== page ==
Miami Heat: Is their zone defense the key to a deep playoff run?

Is the Miami Heat’s zone defense the key to a deep playoff run?

Let’s talk about zone defense. For the most part in the NBA, the use of zone defenses is seen as a gimmick. The idea is that zone defense is something that is used mostly by high school and college teams as a way to give them competitive balances and force turnovers. In the modern NBA, there are just too many superstars who are “zone breakers” for that defense strategy to work.

That’s actually not the case, though. Zone defenses, which were once illegal in the NBA until the 2001-02 season, have actually become very much underrated in the modern NBA and this year’s Miami Heat team is showing that a zone defense can really disrupt the rhythm of a modern NBA offense.

Unlike the college teams that use zone defenses almost exclusively which is how zone doesn’t work in the modern NBA, the Heat has unlocked become one of the better defenses in the NBA by using defense as a package style defense. That defense and its change-ups under coach Erik Spoelstra could be the reason why Miami is a dangerous team in Orlando during the coming weeks.

Breaking down the Miami Heat’s zone defense

The easiest way to explain Miami’s use of zone is as if it was defensive play-calling in football. Many NFL teams tend to run a base defense which they use on a lot of their plays, but then in order to stifle an opposing offense and throw them off they will often call a substitute defense. The change in defense then throws off the opposing offense for maybe a play or two which could swing the game.

That is how Miami uses its 2-3 zone defense. For the most part like any NBA defense, Miami runs a lot of man-to-man defense in which they like to keep their defenders attached to their assignment, but for a few possessions, they throw in a 2-3 zone which is designed to stifle passing-lanes and force turnovers.

With the 2-3 zone, Miami sets up two players at the top of the key who is focused on guarding the wing and ball-handler stopping dribble penetration. Then, behind those two players are three other players who are mostly wings and a big man who are designed to take away the corners and paint and make it hard to get to the rim.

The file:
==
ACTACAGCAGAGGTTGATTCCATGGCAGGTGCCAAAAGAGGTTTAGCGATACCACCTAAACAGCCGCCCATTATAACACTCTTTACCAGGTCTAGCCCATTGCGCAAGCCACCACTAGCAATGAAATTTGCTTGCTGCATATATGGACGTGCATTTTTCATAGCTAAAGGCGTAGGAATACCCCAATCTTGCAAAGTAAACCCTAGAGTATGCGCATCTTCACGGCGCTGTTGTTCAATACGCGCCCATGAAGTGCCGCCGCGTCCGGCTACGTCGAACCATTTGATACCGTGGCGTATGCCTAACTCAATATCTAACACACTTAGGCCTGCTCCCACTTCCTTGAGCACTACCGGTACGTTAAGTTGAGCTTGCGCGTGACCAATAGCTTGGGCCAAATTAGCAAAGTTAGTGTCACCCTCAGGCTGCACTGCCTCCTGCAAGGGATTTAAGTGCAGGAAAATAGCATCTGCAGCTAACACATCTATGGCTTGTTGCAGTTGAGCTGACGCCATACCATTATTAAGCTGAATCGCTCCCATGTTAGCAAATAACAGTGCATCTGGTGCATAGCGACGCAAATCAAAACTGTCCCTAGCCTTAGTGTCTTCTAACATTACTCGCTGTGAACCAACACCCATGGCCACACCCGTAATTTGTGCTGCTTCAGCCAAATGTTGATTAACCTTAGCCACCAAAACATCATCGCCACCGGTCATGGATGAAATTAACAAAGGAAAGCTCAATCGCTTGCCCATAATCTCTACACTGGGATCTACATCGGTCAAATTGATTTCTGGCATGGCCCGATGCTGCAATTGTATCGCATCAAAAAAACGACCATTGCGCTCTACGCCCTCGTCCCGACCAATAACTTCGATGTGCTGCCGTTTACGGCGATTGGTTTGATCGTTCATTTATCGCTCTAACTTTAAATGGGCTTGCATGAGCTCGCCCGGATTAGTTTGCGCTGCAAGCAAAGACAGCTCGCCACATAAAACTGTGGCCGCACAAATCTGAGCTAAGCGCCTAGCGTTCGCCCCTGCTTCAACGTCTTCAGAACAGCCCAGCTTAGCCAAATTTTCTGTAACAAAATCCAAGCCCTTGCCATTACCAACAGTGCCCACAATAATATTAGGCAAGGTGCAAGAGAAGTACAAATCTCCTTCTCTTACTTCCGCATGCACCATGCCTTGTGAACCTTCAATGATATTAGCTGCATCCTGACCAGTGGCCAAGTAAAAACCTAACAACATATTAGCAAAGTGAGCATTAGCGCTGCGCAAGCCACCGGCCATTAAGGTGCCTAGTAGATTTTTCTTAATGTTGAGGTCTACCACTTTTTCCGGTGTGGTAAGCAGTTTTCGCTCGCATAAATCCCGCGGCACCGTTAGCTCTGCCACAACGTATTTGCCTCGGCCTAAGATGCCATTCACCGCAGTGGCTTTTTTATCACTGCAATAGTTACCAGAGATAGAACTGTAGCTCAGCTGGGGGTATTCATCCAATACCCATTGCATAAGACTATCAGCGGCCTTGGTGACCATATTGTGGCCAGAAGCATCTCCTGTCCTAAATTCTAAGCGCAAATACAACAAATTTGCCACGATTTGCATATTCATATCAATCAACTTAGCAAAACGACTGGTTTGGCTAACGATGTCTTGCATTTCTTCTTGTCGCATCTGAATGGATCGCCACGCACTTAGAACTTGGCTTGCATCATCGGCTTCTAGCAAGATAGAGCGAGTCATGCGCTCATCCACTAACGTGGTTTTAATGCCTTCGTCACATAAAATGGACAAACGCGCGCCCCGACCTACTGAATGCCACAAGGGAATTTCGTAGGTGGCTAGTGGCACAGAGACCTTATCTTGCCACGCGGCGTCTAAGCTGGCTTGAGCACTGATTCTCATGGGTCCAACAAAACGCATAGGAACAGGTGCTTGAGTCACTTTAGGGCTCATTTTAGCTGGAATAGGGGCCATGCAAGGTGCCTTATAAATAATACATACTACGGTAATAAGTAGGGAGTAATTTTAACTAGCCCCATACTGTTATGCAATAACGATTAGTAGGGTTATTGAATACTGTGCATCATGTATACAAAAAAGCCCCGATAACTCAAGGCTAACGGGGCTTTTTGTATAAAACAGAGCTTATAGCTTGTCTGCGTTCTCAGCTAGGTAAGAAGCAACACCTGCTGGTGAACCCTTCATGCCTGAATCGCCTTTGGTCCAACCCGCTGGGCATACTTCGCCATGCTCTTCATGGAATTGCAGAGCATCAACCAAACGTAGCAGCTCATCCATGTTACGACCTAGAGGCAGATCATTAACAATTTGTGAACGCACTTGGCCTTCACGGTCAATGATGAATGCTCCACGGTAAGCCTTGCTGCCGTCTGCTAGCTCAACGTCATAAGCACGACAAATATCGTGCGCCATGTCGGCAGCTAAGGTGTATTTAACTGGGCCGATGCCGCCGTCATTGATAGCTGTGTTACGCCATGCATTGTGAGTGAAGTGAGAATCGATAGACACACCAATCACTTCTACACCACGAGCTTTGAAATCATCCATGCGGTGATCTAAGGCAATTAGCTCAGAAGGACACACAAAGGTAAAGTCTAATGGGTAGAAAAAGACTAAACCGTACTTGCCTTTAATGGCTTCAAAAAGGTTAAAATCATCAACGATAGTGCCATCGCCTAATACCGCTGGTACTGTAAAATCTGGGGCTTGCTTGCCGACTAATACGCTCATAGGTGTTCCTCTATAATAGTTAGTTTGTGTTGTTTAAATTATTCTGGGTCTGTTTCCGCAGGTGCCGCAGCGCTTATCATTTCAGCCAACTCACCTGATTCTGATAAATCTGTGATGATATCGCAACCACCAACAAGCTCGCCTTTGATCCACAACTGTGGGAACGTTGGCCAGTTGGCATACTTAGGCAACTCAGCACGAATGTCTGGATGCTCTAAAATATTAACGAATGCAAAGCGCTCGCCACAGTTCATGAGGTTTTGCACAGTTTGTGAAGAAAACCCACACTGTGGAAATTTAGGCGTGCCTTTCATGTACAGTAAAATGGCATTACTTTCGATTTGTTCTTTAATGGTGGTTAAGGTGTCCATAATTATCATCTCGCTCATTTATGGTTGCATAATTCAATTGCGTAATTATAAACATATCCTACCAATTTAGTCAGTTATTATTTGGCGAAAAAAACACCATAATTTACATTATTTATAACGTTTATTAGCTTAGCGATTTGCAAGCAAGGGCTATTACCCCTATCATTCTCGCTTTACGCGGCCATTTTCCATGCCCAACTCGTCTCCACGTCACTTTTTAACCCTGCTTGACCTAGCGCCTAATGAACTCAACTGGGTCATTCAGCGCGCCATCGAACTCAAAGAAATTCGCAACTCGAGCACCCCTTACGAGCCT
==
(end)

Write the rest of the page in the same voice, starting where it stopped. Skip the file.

Miami runs their zone very well because they have the athletes to do it. Jimmy Butler, Bam Adebayo, Andre Iguodala, Jae Crowder, and Derrick Jones Jr. are all bigger defenders with long wingspans who give Miami players with skill sets ideal for the 2-3 defense. The 2-3 zone can then cover up for Miami’s mediocre defenders like Goran Dragic and Tyler Herro by preventing them from being put in 1-on-1 defensive situations.

In big games this season against both the Philadelphia 76ers and Toronto Raptors, Miami threw in the zone and it had a great effect on Miami winning both of those games it allowed the Heat to stop ball-movement, extra passes, and shots at the rim while giving up 3-point shot attempts that the opposing team continued to miss.

While the 3-point defense is incredibly important in the NBA, Miami has moved away from that philosophy a bit. Yes, a 2-3 zone defense can be stopped by having great 3-point shooting but Miami who is one of the best 3-point shooting teams in the NBA has decided to give up volume 3-point attempts and prevent easy points in the paint.

This is a philosophy that some of the best defensive teams in the league like the Milwaukee Bucks, Toronto Raptors, and Boston Celtics have also used to become elite defenses this season, and Miami is using a 2-3 Zone defense to do it.

Why the 2-3 zone could be a weapon for the Miami Heat in the bubble 

The Heat uses its zone defense at the highest rate in the NBA, so in one case it can be argued that with all the time off due to the pandemic that opposing teams are bound to figure out how to break Miami’s zone just like the Lakers did during the season.

That can be true but with how Miami uses their zone, it might be hard for opposing teams to stop at the moment. The Heat won’t come out the gates throwing a zone at their opponent, they will save it for the times in the game where it could be most crucial.

When using their zone in a situational way it has the potential to continue to confuse opposing offenses because they might be in a grove playing against Miami’s man attack only to suddenly get a different defensive look on their next possession.

Better yet, in the East, the Heat are set up to face some teams who have been poor shooting teams from distance like the Indiana Pacers and Philadelphia 76ers. If the Heat’s zone can be effective against those poor shooting teams enough to maybe get them to win a round in the playoffs then Miami can rely on some of their offensive fire-power from there.

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In Orlando, a lot of teams are looking at the circumstances as something that levels the playing field. The “bubble” could make the playoffs this season be very reminiscent of NCAA’s March Madness so if a team like Miami can throw a wrench to their opponents with the 2-3 zone and get hot 3-point shooting then they might be a dangerous out in Orlando.